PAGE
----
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Dr Huma Ahmed-Ghosh: Dilemmas of Islamic and Secular Feminists and Feminisms PDF Print E-mail

images/stories/IntCongressIslamicFem_header.png June 16 2010
Dilemmas of Islamic and Secular Feminists and Feminisms

Journal of International Women’s Studies
Vol. 9 #3 May 2008, pages 99-116
By images/stories/HumaAhmedGhosh.jpg Huma Ahmed-Ghosh
Associate Professor Department of Women's Studies Center for Islamic and Arabic Studies San Diego State University 5500 Campanile Drive San Diego, CA 92182 Tel: 619-594-3046 Fax: 619-594-5218

Abstract:
This paper explores ways in which a multifaceted understanding of Islamic feminism can contribute to productive dialogue about the future of Muslim women in both Islamic and secular states. Towards that end I will discuss the numerous interpretations of Islamic, secular, collaborative and hybrid feminisms that have surfaced in Islamic and non-Islamic nations. There is a pragmatic value to developing a standard for Islamic feminism that can be “modern” and held up to more oppressive local conditions/politics and their extremes of patriarchy. To do this, one needs a comprehensive review of what local oppressions exist in specific countries and what feminist angles can be brought together in a hybridized version. One needs to look at what coalitional functions can occur in different communities which can bring together Islamic, secular, and other discourses in a hybridized form that attend better to women’s lived lives and sense of personhood.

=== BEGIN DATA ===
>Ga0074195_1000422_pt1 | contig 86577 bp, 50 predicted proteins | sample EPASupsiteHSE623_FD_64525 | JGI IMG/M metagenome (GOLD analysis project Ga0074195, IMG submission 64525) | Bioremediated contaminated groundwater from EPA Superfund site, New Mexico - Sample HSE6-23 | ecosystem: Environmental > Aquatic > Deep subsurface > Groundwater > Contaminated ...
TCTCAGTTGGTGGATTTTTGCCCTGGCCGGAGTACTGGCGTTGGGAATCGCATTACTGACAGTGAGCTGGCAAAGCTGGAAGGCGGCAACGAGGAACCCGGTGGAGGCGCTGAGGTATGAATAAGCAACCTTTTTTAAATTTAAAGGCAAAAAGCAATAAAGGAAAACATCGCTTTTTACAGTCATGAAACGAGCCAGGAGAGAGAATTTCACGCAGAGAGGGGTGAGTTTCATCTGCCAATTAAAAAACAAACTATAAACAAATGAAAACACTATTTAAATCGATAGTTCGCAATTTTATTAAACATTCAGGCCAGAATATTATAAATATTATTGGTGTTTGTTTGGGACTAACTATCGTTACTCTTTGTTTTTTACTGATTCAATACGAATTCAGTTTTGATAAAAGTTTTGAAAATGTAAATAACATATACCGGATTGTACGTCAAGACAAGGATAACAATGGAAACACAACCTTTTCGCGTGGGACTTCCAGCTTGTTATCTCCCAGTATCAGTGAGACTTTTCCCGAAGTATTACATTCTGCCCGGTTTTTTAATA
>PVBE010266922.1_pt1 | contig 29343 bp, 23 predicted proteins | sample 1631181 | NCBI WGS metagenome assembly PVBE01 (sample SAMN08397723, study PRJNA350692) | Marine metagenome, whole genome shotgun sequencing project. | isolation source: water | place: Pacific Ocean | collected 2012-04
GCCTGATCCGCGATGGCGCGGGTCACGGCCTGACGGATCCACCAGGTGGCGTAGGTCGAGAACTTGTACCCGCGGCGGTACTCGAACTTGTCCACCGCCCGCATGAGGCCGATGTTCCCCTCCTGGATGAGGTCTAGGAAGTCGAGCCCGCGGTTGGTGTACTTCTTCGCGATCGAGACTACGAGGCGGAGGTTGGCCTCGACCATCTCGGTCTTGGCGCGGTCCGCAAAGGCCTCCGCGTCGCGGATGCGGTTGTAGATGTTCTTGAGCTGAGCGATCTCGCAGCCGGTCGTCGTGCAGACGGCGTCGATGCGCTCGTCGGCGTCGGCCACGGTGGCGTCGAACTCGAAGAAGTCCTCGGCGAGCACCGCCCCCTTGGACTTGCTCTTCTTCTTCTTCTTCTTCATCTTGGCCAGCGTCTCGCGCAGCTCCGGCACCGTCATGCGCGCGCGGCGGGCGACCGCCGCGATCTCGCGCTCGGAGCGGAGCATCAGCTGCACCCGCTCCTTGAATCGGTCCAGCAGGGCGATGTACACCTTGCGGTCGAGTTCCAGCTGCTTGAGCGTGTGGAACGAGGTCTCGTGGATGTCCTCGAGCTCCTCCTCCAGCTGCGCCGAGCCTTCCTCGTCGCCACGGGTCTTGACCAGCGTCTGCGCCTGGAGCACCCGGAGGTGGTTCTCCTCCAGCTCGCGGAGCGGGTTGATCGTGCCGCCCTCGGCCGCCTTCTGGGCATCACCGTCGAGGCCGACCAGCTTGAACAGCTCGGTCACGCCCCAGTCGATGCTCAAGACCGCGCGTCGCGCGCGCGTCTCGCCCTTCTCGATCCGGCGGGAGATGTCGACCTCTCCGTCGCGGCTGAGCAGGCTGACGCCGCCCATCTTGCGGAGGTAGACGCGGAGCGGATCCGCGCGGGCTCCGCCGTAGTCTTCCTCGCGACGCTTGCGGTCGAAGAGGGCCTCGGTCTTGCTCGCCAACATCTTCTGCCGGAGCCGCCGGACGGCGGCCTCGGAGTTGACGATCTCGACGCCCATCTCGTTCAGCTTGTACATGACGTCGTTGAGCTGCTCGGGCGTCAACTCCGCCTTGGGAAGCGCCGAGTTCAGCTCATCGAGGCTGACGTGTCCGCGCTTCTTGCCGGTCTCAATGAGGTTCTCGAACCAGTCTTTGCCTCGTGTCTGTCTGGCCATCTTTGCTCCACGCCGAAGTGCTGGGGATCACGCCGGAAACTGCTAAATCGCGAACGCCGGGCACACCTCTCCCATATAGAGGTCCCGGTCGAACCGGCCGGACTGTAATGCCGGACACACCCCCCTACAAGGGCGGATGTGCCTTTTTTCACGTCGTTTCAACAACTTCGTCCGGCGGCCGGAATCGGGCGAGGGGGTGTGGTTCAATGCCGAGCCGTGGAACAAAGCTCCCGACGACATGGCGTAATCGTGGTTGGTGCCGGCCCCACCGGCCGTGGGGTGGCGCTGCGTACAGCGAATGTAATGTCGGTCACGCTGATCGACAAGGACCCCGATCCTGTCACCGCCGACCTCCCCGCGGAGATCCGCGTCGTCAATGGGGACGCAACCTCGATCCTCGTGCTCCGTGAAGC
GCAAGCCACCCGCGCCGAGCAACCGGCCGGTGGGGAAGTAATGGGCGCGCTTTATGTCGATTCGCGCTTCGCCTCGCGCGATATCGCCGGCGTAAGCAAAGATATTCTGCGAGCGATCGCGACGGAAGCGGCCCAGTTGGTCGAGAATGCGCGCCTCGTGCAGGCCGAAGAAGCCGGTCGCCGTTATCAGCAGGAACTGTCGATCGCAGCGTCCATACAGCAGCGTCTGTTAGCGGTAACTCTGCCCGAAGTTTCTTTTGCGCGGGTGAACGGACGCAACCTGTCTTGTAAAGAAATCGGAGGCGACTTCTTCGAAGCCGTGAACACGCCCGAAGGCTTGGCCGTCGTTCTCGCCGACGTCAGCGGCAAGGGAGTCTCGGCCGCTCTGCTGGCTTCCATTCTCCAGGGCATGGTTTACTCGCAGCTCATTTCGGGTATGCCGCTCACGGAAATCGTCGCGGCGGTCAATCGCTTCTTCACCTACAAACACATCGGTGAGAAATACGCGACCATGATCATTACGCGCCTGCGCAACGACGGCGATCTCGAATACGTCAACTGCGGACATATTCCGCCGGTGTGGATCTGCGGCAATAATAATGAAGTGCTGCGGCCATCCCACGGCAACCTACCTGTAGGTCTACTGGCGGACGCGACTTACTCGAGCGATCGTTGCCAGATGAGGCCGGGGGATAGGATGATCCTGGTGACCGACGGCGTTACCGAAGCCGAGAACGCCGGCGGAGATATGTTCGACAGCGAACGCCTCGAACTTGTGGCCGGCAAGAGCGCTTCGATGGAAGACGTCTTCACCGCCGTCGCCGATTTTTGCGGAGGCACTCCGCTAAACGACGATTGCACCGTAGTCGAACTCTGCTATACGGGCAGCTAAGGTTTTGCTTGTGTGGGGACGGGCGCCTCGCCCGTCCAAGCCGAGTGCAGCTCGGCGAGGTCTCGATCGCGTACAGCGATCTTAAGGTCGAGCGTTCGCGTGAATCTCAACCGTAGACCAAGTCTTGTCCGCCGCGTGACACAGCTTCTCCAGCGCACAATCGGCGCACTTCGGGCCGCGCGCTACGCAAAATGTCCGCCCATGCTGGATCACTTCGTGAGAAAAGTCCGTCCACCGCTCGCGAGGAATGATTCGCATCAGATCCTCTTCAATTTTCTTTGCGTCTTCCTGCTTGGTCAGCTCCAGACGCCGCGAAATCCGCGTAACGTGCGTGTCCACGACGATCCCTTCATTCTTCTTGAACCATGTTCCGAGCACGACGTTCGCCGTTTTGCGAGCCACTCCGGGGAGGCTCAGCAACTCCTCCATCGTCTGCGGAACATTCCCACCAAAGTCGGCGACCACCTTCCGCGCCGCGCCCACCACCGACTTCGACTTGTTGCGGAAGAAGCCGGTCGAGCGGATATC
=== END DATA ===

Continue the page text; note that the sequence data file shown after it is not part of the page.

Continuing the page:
Note within page 113:
Religious extremism has empowered the family, the tribe, and the community (many times in opposition to the state) to dictate Islamic norms, and has led to private becoming the public domain in respect to women’s lives. Control of women through their sexuality is evidenced Afghanistan and Pakistan through the increase in honor killings,16 blood money, forced wearing of the burqa, increase in domestic violence, reduction in the age of marriage for girls, and an increase in polygamy. Various practices like bride price and swara (giving away of daughter to settle enmity) are banned. But these practices not only persist but also have seen a rise (perhaps due to higher reporting) in recent years. This, combined with the strengthening of a kin-based family system, further alienates women from their rights and/or an understanding of rights not just within a secular human rights framework but also those rights that are granted to her through the Quran. Dilemmas run rampant, not just amongst feminists but also policy makers and agents of social change who, while trying to theorize for a just society, find themselves swimming upstream.

Complete article HERE